Of course there’s Beauty and the Beast {2017}, which features a man swooning over and pining after another man. Maybe it’s a small part of the movie, but it frustrates me that this immoral content is being shoved down our throats … saturating almost every TV show out there and now being added to even classic fairy tales and kid’s movies! I feel like we should take a stand against ungodliness, and guard our hearts and minds against getting calloused to sin or making compromises.

It seems like fairy tale movies used to be largely about falling in love, making friends, and triumphing over evil. Now there always appears to be immoral agendas sneaked into seemingly harmless kid’s movies and princess stories.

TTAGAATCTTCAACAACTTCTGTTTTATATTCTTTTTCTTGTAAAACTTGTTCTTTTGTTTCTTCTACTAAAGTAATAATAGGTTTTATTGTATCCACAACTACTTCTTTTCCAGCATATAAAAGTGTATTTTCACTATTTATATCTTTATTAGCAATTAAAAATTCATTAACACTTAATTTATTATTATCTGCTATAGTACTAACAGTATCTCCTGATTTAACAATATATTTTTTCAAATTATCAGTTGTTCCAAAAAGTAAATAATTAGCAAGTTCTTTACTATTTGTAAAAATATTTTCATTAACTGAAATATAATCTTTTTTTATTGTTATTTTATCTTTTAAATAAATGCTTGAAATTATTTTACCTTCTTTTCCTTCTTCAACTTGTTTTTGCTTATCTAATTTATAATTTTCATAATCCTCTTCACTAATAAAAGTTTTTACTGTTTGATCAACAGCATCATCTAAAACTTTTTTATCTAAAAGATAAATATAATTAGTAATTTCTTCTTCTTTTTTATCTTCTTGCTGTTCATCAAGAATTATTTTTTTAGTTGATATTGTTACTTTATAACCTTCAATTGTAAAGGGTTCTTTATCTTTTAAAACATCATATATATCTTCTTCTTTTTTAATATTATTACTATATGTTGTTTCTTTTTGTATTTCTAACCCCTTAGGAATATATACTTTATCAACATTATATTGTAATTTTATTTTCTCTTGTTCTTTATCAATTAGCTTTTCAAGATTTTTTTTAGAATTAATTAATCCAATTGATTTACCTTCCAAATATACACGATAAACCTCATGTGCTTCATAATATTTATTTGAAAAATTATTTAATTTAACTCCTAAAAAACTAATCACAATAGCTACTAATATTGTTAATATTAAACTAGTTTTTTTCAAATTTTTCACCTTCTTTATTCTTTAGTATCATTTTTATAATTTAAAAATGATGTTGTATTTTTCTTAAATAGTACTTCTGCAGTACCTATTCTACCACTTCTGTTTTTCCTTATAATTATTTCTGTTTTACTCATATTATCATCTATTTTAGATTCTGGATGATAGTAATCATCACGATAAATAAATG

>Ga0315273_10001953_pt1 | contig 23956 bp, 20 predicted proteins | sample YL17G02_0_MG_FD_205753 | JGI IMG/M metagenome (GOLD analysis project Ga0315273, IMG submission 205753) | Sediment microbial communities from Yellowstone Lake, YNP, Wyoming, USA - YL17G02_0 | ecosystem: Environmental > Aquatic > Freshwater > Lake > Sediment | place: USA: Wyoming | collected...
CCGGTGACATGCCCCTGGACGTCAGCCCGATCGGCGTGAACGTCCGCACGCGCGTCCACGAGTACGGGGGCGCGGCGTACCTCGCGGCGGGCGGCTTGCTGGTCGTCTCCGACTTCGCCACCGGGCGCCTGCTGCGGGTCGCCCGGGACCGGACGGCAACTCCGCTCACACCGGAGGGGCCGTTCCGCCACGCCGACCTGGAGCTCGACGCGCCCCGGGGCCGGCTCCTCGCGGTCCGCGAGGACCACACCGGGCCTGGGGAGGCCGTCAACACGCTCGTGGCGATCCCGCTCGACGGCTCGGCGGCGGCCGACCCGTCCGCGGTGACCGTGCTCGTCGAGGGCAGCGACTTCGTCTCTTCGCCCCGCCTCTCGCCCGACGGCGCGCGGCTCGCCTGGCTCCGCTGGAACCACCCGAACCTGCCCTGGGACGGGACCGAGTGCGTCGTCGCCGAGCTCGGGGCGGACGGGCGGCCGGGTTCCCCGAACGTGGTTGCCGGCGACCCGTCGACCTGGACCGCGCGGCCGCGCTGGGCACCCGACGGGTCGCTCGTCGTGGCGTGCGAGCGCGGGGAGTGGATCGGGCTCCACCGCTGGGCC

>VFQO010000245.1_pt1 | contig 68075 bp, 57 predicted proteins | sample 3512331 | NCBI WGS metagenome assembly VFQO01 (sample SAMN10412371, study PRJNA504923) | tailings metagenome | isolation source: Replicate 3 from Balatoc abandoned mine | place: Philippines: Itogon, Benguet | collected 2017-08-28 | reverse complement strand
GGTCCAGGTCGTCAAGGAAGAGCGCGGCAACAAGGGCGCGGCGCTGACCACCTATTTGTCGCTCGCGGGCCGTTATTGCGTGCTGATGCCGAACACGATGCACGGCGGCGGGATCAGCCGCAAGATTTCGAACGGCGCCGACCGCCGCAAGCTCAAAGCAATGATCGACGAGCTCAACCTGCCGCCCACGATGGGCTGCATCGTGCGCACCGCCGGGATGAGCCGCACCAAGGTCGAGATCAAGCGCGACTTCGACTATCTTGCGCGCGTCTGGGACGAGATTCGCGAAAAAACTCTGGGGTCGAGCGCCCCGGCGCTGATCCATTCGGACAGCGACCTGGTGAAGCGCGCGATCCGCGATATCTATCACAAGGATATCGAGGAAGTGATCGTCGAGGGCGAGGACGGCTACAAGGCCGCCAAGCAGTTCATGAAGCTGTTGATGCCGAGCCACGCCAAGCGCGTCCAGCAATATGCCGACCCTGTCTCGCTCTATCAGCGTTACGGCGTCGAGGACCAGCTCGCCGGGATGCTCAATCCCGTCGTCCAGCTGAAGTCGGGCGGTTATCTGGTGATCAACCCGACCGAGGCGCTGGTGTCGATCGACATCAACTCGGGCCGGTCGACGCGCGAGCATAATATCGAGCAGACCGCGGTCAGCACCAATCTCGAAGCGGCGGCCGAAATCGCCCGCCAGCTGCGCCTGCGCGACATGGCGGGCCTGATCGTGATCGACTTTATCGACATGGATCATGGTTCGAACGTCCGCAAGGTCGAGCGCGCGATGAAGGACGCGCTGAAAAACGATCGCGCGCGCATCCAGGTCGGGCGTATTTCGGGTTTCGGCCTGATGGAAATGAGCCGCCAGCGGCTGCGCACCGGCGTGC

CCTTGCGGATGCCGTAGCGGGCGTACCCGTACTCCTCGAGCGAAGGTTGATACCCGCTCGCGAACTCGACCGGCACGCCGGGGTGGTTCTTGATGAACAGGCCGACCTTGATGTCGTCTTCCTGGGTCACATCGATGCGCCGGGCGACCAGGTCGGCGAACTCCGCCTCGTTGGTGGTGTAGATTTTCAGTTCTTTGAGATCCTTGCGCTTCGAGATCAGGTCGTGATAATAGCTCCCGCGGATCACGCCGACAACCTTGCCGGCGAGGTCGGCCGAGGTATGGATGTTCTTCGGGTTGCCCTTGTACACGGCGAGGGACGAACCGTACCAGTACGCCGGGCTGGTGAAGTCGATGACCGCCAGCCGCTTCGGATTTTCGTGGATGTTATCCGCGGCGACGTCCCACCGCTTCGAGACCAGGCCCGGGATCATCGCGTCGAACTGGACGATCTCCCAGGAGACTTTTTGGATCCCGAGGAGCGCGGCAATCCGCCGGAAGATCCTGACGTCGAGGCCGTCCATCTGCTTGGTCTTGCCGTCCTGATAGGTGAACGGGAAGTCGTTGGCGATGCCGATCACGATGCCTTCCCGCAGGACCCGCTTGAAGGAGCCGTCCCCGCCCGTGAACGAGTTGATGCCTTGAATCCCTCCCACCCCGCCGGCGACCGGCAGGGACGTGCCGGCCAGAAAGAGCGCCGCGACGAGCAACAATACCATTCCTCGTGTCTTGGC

The fact is, we as Christians need to be extra vigilant these days when choosing a movie to watch. Does it feel hard sometimes? Yes. But really, friends, it shouldn’t be that hard to give up a movie. Just let go. Be free from entertainment obsession. Free.

My siblings and I have enjoyed the How to Train Your Dragon series. Now, I know it’s about Vikings (of sorts) and there are some pagan religion references. But I would say that the story is mainly focused on dragons, friends, and adventures. There’s a brief mention of Thor every once in awhile. But there do not seem to be any underlying pagan themes or secular agendas. So, thus far, I have felt like the movies and shows involved with How to Train Your Dragon are an okay choice for a fun movie night every now and then. Big Hero 6 is another of the few animated movies I really liked.

We watched the live-action Aladdin, which I think was an okay, and super fun, movie. And also, live-action Cinderella (so glamorous!), while we’re talking about Disney.